Thursday, January 19, 2017

Treating Pediatric Bipolar Disorder

by Kelsey Ross, M.A., Guest Blogger

In the United States, at least 750,000 children and adolescents are diagnosed with pediatric bipolar disorder (PBPD) (Killu & Crundwell, 2008). PBPD is a biological brain disorder that causes fluctuations in a youth’s mood, energy, and ability to function (Killu & Crundwell, 2008). PBPD is characterized by a slightly different presentation than the adult presentation of bipolar disorder, yet the adult criteria are used to diagnose children (American Psychological Association [APA], 2013; Grier, Wilkins, & Szadek, 2005). This is one reason why PBPD remains one of the most difficult disorders to diagnose and treat in youth, and under-detection, misdiagnosis, and inappropriate treatment are serious problems (Lofthouse & Fristad, 2004; McDonnell, 2010).

Evidence-Based Treatments

Lofthouse, Mackinaw-Koons, and Fristad (2004) found that pharmacological treatment is often the first step for children and adolescents with PBPD, and it is not uncommon for youth with PBPD to take several medications. Youth are often given a mood stabilizer, followed by a low dose anti-depressant to reduce depressive and anxiety symptoms and/or psychostimulants to reduce ADHD symptoms of inattention, impulsivity, and hyperactivity. These medications may be supplemented by anti-psychotic medications to reduce aggressive or psychotic symptoms and/or anti-hypertensive medications to improve the sleep-wake cycle.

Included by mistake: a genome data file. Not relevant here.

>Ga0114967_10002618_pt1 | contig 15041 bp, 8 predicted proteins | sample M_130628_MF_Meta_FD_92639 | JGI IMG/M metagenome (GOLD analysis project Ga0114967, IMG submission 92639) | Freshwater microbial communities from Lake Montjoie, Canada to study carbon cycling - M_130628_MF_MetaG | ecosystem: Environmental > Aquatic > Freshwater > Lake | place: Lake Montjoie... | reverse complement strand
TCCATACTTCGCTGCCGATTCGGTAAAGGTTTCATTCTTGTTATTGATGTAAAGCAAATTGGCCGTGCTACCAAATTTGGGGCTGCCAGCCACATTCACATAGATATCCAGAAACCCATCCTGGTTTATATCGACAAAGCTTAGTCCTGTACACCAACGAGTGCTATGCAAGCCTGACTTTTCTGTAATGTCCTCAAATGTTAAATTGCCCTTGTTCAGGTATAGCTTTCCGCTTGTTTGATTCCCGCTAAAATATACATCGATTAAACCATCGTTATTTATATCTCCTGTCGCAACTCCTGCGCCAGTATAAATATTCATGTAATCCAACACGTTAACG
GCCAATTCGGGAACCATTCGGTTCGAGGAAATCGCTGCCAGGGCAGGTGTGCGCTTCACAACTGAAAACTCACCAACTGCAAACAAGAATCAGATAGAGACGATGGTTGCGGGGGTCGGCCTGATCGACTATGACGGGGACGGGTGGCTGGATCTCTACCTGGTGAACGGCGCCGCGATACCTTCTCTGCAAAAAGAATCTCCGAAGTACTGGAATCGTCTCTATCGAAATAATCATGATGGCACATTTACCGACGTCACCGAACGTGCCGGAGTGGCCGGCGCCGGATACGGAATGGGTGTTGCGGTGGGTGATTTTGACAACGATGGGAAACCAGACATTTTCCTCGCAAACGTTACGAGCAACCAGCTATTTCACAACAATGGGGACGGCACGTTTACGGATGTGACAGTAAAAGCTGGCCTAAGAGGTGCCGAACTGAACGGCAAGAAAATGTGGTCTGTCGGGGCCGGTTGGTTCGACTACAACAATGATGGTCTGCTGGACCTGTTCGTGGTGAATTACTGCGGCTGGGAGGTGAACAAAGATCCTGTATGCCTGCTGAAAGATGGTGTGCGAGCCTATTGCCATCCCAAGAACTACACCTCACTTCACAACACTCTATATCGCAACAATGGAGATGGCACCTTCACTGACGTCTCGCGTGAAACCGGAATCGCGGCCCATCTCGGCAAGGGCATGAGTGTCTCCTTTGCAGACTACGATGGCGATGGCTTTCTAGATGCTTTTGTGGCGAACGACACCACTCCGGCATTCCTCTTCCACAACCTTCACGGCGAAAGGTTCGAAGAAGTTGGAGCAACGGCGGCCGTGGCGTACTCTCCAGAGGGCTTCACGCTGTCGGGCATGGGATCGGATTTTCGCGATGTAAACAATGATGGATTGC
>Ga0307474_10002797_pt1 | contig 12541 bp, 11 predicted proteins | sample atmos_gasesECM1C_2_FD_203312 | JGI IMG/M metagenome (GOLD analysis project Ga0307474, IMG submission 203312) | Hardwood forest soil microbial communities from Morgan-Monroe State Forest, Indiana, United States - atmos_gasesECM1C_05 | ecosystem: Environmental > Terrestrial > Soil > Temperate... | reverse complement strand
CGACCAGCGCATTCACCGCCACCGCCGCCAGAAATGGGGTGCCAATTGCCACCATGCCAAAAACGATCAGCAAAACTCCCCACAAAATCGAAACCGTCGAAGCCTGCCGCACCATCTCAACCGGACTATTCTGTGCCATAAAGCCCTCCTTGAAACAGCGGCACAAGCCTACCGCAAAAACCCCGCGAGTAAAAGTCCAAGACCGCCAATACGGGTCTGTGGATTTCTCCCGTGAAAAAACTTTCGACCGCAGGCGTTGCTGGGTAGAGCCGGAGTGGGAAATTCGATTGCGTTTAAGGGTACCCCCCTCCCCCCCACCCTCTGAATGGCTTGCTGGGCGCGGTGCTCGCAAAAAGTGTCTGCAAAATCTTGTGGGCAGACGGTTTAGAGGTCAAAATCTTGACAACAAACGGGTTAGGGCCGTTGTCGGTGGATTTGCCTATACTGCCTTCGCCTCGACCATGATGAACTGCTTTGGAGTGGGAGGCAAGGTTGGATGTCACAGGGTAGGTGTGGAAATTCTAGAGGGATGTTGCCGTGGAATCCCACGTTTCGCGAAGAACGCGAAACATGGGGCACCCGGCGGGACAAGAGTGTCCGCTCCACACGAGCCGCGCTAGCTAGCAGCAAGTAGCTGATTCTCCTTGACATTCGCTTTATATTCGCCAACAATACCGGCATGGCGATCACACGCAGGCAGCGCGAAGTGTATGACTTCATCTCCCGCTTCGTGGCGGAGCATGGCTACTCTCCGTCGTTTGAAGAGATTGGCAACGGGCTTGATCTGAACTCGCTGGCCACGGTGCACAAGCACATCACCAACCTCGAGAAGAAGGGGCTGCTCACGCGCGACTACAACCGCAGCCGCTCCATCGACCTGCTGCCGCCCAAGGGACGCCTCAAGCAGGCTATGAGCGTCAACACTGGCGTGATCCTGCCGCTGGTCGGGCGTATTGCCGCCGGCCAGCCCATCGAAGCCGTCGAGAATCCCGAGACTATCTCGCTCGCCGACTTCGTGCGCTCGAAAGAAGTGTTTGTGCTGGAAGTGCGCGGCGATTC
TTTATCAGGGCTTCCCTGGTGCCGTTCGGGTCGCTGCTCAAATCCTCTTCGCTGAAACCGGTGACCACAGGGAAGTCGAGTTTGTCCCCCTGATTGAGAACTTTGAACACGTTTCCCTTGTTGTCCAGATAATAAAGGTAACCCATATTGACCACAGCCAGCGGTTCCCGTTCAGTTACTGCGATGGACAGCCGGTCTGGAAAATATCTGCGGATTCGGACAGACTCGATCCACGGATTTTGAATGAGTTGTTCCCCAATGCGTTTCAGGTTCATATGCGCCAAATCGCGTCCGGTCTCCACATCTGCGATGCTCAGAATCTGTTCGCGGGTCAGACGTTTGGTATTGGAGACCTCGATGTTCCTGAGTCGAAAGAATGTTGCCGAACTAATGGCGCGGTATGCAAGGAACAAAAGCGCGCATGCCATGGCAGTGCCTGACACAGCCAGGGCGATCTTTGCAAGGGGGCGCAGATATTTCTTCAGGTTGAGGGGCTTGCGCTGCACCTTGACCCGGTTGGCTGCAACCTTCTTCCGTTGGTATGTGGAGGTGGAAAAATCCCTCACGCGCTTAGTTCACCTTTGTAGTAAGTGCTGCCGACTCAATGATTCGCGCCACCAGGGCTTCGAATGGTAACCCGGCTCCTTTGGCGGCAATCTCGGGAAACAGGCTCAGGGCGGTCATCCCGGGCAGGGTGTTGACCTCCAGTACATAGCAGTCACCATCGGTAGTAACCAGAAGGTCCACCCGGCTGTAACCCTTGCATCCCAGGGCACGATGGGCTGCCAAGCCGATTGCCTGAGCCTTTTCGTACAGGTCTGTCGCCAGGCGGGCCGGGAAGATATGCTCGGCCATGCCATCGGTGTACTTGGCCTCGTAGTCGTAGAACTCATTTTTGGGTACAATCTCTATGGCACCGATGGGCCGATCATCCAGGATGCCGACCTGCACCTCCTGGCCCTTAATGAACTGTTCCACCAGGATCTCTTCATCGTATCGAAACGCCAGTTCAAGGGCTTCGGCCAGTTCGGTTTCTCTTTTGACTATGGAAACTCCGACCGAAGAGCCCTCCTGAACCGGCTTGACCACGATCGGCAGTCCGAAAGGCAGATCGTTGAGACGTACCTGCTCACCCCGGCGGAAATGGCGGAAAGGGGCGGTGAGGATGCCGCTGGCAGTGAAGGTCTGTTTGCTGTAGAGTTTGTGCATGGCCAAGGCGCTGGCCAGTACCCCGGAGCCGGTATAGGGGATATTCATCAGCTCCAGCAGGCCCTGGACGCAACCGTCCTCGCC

To address the significant impairment in family life, social relationships, academics, and behavior, psychotherapy is often needed (Lofthouse et al., 2004). Psychoeducation, which teaches parents and youth about the disorder, its treatment, and the signs of relapse so that they can seek treatment early, can be an important component of psychotherapy (NIMH, 2012). The major psychotherapy options for PBPD include cognitive behavior therapy (CBT), which helps the youth change harmful thought patterns and behaviors; family-focused therapy (FFT), which teaches the family coping strategies, communication skills, and problem-solving skills; and interpersonal and social rhythm therapy, which aims to improve peer relationships and manage daily routines and sleep schedules (NIMH, 2012). Psychotherapy that combines these approaches can also be effective: one study found promising results for an FFT and CBT combined treatment for PBPD (Pavuluri et al., 2004).

School-Based Interventions

There are currently no research-supported school-based interventions for PBPD (Lofthouse et al., 2004). The pharmacotherapy and psychotherapy discussed do not primarily involve school professionals and would not be appropriate if administered solely in school settings. However, school professionals still play an instrumental role in treating youth with PBPD.

In terms of pharmacotherapy, school psychologists and school nurses can create a behavioral intervention plan that schedules a youth’s medication to be taken during the school day (Grier et al., 2005). This plan increases medication compliance, which can be an issue for youth with PBPD (Grier et al., 2005). School psychologists should also be aware of common side effects of PBPD medications (Grier et al., 2005). Then, school psychologists can include accommodations and modifications that address these side effects in a youth’s Individualized Education Program (IEP) or 504 plan (Grier et al., 2005). For example, one common side effect is frequent urination (Casey, 2006). A school psychologist could suggest an accommodation that allows the child to have unlimited access to the bathroom.